photo of individual


(He/Him/His, They/Them/Theirs)
The first moment I could see my future as a trans man or trans masculine person was...
The first few years I was in community with other trans folks and working out my own gender identity most of the transmasc narratives I encountered came out of Black or white contexts. While I felt inspired and had many resonances with these stories 'being a man' was presented in a fairly binary way that wasn't consistent with my experience and couldn't quite be mapped neatly onto my ethnicities. It wasn't until I saw a documentary film called Kumu Hina in 2014 that tells the story of Hina Wong-Kalu a native Hawaiian teacher and cultural practitioner who is māhū a word that translates to "middle" that I began to believe that there was a culturally specific and possible path for me to realize and embrace manhood. It would take a few more years to identify the ways I wanted to embody that but learning about Hina's story and her work was certainly a watershed moment in 'becoming' for me.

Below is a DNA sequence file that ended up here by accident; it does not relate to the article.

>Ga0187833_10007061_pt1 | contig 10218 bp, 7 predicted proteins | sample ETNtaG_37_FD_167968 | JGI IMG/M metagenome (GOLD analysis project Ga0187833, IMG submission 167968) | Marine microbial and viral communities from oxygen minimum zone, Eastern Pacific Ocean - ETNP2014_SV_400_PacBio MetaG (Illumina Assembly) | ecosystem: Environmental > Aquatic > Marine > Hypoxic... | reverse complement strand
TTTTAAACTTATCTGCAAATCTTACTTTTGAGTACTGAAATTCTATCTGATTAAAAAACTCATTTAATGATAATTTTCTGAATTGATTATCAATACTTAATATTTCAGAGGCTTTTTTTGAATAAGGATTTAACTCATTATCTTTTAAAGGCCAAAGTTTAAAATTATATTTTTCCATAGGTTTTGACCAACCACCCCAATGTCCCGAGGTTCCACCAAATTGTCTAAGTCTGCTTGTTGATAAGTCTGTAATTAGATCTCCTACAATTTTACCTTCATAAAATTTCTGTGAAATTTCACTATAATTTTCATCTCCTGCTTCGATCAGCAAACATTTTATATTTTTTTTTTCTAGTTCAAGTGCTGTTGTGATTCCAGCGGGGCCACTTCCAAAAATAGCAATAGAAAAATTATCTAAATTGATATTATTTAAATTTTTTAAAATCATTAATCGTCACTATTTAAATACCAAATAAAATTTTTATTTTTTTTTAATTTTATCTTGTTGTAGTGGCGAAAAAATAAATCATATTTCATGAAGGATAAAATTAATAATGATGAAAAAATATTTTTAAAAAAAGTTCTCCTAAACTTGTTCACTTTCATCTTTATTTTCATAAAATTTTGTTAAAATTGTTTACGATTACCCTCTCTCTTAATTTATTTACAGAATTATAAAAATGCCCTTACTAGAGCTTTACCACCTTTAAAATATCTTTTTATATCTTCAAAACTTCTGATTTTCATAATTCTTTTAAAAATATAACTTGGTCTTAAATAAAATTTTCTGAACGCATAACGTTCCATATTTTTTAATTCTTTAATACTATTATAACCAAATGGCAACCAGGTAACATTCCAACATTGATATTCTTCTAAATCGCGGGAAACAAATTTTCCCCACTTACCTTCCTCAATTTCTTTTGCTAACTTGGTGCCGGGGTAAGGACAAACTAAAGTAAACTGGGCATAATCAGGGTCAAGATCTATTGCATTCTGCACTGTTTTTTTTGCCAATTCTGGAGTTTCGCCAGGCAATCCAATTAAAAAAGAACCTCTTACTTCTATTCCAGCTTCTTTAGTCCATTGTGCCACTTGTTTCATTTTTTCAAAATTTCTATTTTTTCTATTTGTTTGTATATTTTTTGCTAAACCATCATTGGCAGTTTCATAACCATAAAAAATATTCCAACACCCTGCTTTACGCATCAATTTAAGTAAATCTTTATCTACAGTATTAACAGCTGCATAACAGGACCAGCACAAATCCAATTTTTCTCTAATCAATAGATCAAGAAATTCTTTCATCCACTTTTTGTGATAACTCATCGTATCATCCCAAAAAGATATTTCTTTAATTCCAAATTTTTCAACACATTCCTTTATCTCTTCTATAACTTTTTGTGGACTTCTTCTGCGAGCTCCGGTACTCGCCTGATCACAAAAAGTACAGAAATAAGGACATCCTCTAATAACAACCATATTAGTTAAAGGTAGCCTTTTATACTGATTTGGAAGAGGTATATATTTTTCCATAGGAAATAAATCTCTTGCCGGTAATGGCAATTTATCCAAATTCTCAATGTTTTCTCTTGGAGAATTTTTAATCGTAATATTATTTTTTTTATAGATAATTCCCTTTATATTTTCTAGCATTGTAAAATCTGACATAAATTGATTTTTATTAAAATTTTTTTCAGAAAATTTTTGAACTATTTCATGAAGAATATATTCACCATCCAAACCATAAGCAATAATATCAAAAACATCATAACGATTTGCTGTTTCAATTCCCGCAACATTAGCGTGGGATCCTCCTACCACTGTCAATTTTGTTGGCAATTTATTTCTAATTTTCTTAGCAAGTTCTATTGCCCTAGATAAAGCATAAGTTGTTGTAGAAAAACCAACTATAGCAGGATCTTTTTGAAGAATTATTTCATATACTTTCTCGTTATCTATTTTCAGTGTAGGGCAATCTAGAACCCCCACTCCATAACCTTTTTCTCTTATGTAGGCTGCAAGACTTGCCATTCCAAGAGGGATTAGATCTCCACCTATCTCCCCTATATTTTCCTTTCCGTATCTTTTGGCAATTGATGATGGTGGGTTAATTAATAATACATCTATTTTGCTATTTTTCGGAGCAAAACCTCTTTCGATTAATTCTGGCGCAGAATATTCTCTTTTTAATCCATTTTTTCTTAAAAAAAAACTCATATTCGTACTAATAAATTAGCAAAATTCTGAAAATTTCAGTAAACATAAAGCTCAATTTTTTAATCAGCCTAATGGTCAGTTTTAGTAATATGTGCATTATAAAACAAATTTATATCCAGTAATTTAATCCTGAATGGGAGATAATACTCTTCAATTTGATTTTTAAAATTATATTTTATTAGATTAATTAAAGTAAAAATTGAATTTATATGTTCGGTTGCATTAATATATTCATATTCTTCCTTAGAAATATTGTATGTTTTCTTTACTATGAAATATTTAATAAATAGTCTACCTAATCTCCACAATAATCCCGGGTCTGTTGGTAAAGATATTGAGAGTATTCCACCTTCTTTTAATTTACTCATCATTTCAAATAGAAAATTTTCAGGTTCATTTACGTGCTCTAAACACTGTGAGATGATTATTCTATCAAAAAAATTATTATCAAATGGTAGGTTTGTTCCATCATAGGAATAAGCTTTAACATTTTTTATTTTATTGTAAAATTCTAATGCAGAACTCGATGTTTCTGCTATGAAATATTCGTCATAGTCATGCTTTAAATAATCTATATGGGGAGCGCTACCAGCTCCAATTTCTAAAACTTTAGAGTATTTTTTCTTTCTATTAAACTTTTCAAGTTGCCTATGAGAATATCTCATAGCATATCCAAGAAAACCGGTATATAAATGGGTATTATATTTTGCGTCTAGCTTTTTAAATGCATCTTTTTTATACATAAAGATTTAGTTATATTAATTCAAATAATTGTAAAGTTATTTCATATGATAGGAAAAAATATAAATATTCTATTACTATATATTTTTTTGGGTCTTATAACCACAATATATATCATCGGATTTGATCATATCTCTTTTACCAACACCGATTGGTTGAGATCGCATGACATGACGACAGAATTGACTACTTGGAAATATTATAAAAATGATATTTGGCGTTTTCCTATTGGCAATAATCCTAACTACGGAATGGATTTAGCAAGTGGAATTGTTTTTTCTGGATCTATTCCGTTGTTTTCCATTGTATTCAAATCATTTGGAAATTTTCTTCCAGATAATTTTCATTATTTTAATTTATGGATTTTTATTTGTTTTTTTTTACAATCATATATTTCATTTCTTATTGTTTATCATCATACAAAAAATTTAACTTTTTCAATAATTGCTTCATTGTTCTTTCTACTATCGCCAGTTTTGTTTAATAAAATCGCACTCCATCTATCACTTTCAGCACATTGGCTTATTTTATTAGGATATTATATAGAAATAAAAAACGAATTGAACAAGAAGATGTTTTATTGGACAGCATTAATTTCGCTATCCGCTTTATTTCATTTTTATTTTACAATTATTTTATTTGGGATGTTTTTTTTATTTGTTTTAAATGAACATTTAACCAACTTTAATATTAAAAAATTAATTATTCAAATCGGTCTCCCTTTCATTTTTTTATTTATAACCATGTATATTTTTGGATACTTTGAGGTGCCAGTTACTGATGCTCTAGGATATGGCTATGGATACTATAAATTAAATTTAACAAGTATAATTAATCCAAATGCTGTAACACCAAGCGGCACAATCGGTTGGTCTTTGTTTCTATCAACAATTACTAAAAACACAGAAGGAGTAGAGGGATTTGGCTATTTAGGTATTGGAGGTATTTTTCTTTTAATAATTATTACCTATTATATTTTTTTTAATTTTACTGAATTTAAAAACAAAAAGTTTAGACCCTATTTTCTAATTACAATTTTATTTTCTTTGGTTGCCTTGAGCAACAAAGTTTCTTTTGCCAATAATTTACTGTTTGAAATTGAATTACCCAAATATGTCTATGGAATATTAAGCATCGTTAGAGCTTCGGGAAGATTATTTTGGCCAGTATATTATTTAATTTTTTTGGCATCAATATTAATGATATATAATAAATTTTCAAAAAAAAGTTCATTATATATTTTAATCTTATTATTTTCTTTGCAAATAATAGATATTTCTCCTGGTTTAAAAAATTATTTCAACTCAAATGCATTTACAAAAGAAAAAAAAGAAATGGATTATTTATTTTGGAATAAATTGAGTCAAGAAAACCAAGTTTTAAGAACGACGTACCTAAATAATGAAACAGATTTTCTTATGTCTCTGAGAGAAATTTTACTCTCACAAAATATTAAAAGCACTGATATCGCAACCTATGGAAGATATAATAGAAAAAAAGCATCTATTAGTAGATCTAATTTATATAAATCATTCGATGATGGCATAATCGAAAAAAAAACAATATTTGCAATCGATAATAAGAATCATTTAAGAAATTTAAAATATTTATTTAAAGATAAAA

Resources that helped me...
1. Gender Affirming Healthcare (first in Atlanta and then in Los Angeles) from professionals with more proximate cultural contexts. 2. Historical research and writing by Jules Gill-Peterson Susan Stryker and C. Riley Snorton. 3. Theological research and writing by Justin Sabia-Tanis and Austen Hartke. 4. Affinity spaces and caucuses at the LGBTQ Task Force's annual Creating Change Conference. 5. Transmasc role models in LGBTQ movement work like Ezak Amaviska Perez Shannon Minter Diego Miguel Sanchez Sam Ames and Chase Strangio. 6. Partnerships and intimate friendships with folks across genders who have created space for me to laugh cry try things on and live the question of what it means to live in love and freedom.
Character drawings by Joey Borrelli.
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